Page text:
Tipis (French) or teepees (English). These are two common spellings of the Sioux word that means "Live". The tipi was ideally suited for the nomadic life of the Native Americans and its function in the harsh environments of the high plains buffalo country owes to resourcefulness of these ingenious Native Peoples.
The conical shape of the tipi sheds wind loads from all sides and the narrow top allows for least resistance at the point where the wind is strongest. Rain and snow is shed easily. The number of poles used for the frame adds to the sound structure while adding to the beautiful architectural design that is so admired. Tipis were originally made from animal skins, buffalo were preferred but elk was also used in mountain regions where bison were scarce. The switch to canvas came in the mid to late 1800's as bolts of military canvas became a standard trade item. Lighter in weight for tribes constantly on the move, canvas let more light in and was easier to construct than hide tipis. As the bison met their demise from the commercial trade in buffalo leather, (used ironically for military use in Europe and America), canvas became the only alternative at the end of the century. Thankfully, with the American Bison population on the rise, (well over 300,000), I will eventually offer buffalo hide tipis.
Heating the Tipi:
The best thing about a tipi is the opportunity to have an open fire in the dwelling. There is nothing quite like a tipi fire with yellow and orange light from the flames flickering off the inside walls and the faces of those gathered within. Dig a small indentation in the soil just forward of center of the floor. Around this shallow pit place stones to create a hearth. A small and efficient fire will lessen the amount of smoke created. In a tipi, the walls block all the wind and the smoke rises up in a perfect column to exit out the opening at the top. It is important to take note of the prevailing winds before setting up your tipi; put the back of the tipi into the wind and this will help in the drafting of smoke from the lodge. In the Western United States this normally means positioning the tipi facing toward the east.
Keep a large supply of wood to the right of the door and smaller pile of immediate use nearer to the fire. Experiment with different kinds of wood. In Montana we are limited to mainly cottonwood, poplar and pine. Pine throws more sparks than most wood but it's easy to light, burns furiously and gives off very little smoke if maintained and throws ample light. For serious winter living I would suggest a wood burning stove, it contains and controls your fire much better. During a storm the wind can change direction ruining your careful plans for drafting smoke out the flaps. With a wood stove you can keep the flaps closed at the top and keep the heat from escaping.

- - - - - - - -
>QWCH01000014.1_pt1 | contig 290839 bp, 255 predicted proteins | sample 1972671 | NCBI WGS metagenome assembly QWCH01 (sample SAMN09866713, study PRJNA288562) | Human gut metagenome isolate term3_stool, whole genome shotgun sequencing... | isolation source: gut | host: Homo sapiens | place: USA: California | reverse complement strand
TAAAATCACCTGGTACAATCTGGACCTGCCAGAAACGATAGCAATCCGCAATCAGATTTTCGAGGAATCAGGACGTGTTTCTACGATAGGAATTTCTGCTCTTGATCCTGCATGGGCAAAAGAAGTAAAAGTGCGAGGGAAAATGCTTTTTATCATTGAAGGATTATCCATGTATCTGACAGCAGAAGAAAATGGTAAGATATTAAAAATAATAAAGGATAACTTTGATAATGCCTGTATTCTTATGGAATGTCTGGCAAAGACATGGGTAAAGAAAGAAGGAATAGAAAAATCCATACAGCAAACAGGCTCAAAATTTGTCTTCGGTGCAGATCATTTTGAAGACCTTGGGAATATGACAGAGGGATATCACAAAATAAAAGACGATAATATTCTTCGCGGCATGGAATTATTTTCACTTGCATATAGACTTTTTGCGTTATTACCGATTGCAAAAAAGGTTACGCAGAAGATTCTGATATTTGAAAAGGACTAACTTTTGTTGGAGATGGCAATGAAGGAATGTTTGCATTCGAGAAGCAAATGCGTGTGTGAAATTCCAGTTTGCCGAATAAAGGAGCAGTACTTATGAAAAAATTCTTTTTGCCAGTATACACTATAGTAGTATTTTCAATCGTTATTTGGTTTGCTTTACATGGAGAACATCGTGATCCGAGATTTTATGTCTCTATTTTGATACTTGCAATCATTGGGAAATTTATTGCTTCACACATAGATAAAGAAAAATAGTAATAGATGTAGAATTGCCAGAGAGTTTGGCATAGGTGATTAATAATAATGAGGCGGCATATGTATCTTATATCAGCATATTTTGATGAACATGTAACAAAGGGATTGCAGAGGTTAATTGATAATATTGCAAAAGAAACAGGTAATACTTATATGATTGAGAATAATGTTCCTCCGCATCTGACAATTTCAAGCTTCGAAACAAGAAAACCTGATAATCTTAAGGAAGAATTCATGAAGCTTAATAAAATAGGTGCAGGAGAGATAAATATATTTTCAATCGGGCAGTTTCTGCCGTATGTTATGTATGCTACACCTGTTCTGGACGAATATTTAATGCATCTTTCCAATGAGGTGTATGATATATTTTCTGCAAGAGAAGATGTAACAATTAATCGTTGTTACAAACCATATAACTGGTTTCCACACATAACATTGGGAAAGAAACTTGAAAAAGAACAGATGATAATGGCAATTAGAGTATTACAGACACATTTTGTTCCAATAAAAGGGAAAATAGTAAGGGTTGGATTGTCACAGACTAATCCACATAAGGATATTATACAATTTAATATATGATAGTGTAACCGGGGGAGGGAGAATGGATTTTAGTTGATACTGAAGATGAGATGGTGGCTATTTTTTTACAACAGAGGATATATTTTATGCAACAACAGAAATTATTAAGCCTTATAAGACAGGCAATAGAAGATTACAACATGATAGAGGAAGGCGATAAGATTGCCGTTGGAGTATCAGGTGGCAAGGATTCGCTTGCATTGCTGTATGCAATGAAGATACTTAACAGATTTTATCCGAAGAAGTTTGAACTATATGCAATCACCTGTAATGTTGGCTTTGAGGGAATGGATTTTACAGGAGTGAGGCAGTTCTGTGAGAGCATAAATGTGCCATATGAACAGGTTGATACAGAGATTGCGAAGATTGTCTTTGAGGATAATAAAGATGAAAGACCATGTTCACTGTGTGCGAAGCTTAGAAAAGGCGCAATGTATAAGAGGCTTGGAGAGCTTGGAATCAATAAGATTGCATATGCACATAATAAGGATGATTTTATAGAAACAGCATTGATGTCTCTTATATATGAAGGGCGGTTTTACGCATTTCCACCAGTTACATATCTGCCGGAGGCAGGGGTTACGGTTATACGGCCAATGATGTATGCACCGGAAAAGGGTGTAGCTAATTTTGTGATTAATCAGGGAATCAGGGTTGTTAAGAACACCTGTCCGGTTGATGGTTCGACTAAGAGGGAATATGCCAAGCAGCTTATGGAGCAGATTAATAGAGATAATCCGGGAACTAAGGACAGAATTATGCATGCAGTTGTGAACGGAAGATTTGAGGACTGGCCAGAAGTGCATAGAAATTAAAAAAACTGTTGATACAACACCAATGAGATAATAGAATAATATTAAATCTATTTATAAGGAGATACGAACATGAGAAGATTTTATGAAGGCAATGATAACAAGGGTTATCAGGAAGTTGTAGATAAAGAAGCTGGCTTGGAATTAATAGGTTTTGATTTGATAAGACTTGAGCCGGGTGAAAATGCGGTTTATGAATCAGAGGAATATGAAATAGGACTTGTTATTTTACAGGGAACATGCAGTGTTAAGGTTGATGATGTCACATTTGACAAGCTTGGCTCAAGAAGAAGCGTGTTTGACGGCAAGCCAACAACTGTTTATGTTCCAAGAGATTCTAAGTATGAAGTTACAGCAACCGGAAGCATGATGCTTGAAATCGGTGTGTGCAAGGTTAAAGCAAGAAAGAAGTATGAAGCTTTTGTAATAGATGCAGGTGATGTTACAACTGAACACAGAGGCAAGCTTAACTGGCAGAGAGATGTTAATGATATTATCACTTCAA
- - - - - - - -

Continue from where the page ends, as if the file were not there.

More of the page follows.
There are two ways to vent your pipe from the stove. You can vent it out through the smoke flaps using triple layered stove pipe. It is important to note triple layered pipe is used - anything less and you will burn your tipi. The other way is to install a stove jack on the outside wall. This is a square piece of heat shield rated at 600 degrees where the stovepipe is inserted through for safe venting. I offer an extra tall winter liner that extends 8 feet from the ground instead of the usual 5 feet. In addition to a taller liner we make ozans for our tipis, a half circle piece of canvas that ties to the poles on the inside of the tipi and serves as a ceiling, trapping rising heat from the fire.
The smaller the tipi the easier it is to heat. Heating is a major factor in choosing the size of tipi you buy.
All our tipis are built in Waterloo, Montana in my shop located on the Jefferson River. The most important aspect of construction is the double canvas work that reinforces stress areas such as the front of the tipi from around the door all the way up the front pin holes to the bottom of the smoke flaps. Leather is used to reinforce the tie patch above the pins and the rope attachment as well as the pin holes themselves. The smoke flap pocket is a double layer of canvas and is sewn to a smoke flap to a double layered patch. The bottom hem is a strip of Seattle webbing rated at 4000 lb. breaking strength. The stake loops are sewn between this webbing belt and the tipi adding considerable strength and durability in high wind conditions. The seams are a four layered felled seam similar to that on sides of jeans or work pants and is the strongest most long lasting seam available. Thread is a heavy polycore for outdoor use selected for extended exposure to resist breakdown by UV and rot. click here for construction illustration.
The materials used in a Trapline Lodge tipi are canvas, leather, nylon webbing, nylon thread, lodge pole pine for poles, chokecherry staves for stakes and willow for the lacing pins. Three different types of canvas are available depending upon the end use of the tipi. For the serious all season users I recommend the sun forger canvas available in two weights, a 10 ounce flame retardant or 13 ounce. The other canvas, a natural cotton duck can be treated for an additional charge. This is a good quality canvas with a very tight water repellent weave that is less expensive. All canvas mentioned besides the 12 ounce tan are colorless or white.
Sunforger 13oz. Water Repellant Flame Retardant Mildew Resistant Double Fill
ALL tipi covers come with a stuff sack.
Natural 12 oz. Cotton Duck Double Fill
ALL tipi covers come with a stuff sack.
MONTANA LODGEPOLE PINE TIPI POLES
HAND-CARVED LACING PINS AND STAKES